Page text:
Chemiluminescence – the emission or production of light as the result of a chemical reaction.
Northland MP Matt King’s maiden speech:
Ko Matt King Toku Ingoa
No Te Noota Ahau
Tēnā Koutou, Tēnā Koutou, Tēnā Tatou Katoa
Mr Speaker can I start by congratulating you on your election to the prestigious role of speaker.
I look forward to your many positive rulings over the next 3 years … in our favour.
Members of Parliament, ladies and gentlemen, friends and family, I stand before you filled with pride as the representative of the people of Northland.
I’m proud to be a National Party MP in the most powerful and united opposition this Parliament has ever seen.
Today is my opportunity to introduce myself, share my journey and what I hope to achieve while I’m there.
I come from the mighty Northland a truly beautiful place steeped in history.
I live a short distance from the harbour where Kupe first landed on our shores.
A short distance from the site of our first Maori settlement and the region with the largest Iwi Ngapuhi.
Our electorates largest town is Kerikeri and it’s also the site of our first permanent European settlement and NZ’s oldest surviving building The Stone Store.
In the beautiful coastal town of Russell we have NZ’ first capital and across the water at Waitangi the grounds where the Treaty was signed.
These factors taken together make us the birthplace of our nation.
The vast Northland electorate stretches from Cape Reinga and 90 mile beach in the North across to the beautiful Whangaroa and BOI harbours in the east to Dargaville and the mighty Tane Mahuta Kauri in the west then wrapping around Whangarei and extending past Wellsford and Mangawhai to the south.
We have 1700kms of coastline and the best scenery in the country despite what my colleague Tamati Coffey might try and tell you.
We enjoy the country’s highest average temperature, we have 3.6 per cent of the population and just over 5% of the land area.
We are a region with many challenges but I am incredibly positive and optimistic about our future.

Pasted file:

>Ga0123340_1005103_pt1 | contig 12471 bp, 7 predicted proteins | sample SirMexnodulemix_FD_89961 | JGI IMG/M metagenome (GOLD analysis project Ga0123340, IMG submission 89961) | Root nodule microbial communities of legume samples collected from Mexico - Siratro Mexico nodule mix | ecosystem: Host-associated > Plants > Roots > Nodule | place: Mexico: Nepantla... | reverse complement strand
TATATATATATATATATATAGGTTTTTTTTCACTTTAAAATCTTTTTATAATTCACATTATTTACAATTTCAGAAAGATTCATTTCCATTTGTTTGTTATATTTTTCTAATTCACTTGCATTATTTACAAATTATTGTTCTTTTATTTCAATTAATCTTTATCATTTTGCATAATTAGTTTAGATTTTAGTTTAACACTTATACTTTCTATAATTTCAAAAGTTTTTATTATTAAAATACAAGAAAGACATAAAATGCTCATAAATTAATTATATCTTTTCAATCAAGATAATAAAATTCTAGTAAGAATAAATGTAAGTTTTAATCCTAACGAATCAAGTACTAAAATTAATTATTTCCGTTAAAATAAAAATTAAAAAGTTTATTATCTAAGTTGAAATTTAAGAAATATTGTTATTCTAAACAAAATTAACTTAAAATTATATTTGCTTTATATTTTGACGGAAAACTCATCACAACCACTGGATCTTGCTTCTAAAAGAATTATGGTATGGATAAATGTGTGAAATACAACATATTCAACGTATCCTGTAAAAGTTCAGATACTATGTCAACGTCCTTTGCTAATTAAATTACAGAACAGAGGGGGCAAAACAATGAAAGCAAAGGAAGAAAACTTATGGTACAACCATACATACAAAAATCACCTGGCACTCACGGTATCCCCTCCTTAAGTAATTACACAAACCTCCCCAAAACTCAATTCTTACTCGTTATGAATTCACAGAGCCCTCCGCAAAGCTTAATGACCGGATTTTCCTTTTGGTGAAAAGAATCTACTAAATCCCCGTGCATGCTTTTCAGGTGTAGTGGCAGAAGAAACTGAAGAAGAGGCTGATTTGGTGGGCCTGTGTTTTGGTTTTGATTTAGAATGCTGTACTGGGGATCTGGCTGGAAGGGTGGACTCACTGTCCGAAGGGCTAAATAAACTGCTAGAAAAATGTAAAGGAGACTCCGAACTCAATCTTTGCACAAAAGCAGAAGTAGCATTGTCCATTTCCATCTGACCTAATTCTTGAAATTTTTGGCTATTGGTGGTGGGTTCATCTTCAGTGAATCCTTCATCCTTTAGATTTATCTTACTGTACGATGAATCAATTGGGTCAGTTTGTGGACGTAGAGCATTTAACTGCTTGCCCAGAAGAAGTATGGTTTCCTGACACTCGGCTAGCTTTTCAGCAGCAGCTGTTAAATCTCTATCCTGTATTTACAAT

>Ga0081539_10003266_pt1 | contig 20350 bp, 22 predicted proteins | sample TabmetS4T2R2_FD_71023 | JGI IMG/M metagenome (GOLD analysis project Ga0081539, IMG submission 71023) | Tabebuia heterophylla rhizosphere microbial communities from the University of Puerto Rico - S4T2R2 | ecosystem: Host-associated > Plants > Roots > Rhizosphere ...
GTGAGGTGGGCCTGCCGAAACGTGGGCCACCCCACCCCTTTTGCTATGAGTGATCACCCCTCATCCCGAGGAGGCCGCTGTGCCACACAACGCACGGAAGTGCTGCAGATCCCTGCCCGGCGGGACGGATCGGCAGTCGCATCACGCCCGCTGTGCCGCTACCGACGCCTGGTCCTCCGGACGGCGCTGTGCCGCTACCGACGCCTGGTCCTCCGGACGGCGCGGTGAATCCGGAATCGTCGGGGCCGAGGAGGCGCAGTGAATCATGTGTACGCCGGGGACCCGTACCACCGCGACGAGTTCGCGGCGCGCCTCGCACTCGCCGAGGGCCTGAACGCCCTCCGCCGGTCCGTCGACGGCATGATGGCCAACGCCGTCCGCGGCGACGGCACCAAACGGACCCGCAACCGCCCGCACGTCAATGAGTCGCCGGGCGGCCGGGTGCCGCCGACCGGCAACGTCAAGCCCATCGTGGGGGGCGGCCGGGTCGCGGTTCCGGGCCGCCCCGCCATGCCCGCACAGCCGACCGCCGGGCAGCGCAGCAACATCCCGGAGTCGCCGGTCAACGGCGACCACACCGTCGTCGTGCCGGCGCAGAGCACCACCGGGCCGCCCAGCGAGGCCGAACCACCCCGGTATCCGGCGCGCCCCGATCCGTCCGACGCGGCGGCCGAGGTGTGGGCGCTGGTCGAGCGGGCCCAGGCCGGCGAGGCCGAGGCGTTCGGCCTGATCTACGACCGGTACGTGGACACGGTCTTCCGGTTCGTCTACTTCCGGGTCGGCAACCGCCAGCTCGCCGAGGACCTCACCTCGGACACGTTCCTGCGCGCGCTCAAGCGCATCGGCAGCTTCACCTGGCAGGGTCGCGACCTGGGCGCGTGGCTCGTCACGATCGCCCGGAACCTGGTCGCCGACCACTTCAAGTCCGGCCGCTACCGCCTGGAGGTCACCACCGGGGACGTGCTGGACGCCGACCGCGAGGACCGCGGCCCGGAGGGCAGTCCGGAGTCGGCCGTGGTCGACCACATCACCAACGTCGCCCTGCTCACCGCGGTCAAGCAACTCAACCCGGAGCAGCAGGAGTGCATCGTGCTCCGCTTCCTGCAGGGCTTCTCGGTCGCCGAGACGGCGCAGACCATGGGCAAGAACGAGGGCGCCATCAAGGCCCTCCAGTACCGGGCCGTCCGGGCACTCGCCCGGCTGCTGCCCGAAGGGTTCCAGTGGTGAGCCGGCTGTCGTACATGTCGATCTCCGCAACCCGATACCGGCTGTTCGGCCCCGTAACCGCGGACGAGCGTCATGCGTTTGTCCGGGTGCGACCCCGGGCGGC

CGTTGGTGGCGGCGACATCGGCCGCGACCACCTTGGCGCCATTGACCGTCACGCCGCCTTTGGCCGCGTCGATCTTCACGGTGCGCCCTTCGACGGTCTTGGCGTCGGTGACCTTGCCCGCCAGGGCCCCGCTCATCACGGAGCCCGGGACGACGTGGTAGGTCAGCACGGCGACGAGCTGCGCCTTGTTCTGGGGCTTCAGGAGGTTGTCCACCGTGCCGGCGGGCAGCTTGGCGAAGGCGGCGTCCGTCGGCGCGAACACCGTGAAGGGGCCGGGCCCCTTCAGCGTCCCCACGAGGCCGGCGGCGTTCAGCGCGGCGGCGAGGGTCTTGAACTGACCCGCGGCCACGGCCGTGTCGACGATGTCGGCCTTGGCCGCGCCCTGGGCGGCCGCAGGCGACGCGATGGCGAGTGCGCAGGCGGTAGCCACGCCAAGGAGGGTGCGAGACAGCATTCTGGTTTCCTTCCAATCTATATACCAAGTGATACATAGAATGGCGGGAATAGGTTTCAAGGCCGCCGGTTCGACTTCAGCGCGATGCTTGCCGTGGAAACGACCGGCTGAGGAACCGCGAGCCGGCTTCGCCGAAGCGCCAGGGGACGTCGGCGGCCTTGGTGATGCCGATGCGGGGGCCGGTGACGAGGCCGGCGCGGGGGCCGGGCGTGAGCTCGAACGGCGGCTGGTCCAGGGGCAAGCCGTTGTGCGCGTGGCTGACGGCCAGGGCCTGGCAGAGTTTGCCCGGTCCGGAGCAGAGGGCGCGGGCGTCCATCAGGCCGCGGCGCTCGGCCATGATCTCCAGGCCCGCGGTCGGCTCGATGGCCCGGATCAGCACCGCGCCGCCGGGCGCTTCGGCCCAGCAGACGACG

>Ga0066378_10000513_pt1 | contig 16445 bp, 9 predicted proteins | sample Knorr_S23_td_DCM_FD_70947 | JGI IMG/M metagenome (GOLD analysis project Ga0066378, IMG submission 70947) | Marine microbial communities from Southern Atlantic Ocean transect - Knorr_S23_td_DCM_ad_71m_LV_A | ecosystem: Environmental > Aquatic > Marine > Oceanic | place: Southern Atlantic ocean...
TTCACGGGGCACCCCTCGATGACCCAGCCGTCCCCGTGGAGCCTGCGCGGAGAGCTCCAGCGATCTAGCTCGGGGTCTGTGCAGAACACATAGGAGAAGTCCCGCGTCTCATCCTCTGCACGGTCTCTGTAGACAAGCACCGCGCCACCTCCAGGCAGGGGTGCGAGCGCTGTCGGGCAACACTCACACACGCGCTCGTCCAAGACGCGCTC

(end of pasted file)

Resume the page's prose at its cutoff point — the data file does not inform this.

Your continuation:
It’s a true honour to be voted in by the people of Northland to represent them and it’s a real privilege to be one of 120 people tasked with the responsibility of ensuring this country is governed well.
I want to acknowledge our leader Bill English and our senior management team both past and present for their leadership and guidance of our country over the past 9 years through the GFC, the Christchurch earthquakes and several other major challenges we have faced as a Nation.
Mr Speaker, can I also acknowledge our Party President, Peter Goodfellow and the National Party board he leads.
I want to acknowledge Northern Region Chair Andrew Hunt and his executive and finally our general manager Greg Hamilton and the crew from the service centre whom I am told are possibly the best team we have ever had.
I would also like to acknowledge my predecessors and the work they have put into the Northland electorate.
I would like to acknowledge my National Party colleagues especially from the 2017 intake and my colleagues from across the house for their success in getting here.
We enjoyed some time together during the induction period before the games began and I look forward to working with all of you on the various select committees and other duties.
I would like to mention and acknowledge my two main opponents in Northland Labour’s Willow Jean Prime for showing the same determination and perseverance as I have to make it here.
And NZ First Winston Peters for being unrivalled in his longevity as New Zealand’s longest serving and possibly best known Politician.
It’s important to me that as one of the front men we never forget the team behind us working away to ensure our success.
To my superb Northland electorate team a huge thank you to you all.
I am nothing without you, I appreciate every bit of time, every effort and every bit of encouragement that you have all put in. I want you to enjoy our success because it is OUR success.
Mr Speaker I want to make special mention of our Electorate Chair Rose Ellis. Rose is a massive asset to Northland.
In the 2015 by-election she drove over 10,000kms in one month and put in countless hours of work all at her own cost to support the National campaign in Northland.
In our 2017 campaign Rose didn’t let up she led from the front and really did make a huge difference and I will never forget that.
Mr Speaker I would also like to single out for special mention my campaign chair Grant McCallum.
Grant is a former National Party board member and a man with a mountain of knowledge who was and is a huge help to me.
Grant’s guidance and advice were critical to our success.
Mr Speaker I want to offer my thanks to all Northlanders who supported me through the campaign and put their faith in me to be their representative.
My political career began in 2010 when I entered the rather prolonged race to be the Northland candidate for the 2011 election.
I made the short list on that occasion but didn’t make the podium.
Having no desire to be an MP anywhere but Northland I essentially shelved my political dreams and got on with what was a pretty good life.
Then rather unexpectedly along came round two in 2015. This was a mad dash to the finish in a greatly shortened selection process and this time I made the podium but didn’t get the gold.
Finally in late 2016 in round 3 I made it across the line and was selected as the National Party candidate for Northland.
On that day my campaign began and did not stop until late on 22 September with my electorate chair Rose Ellis balancing on my shoulders pulling out the last nail of our last hoarding.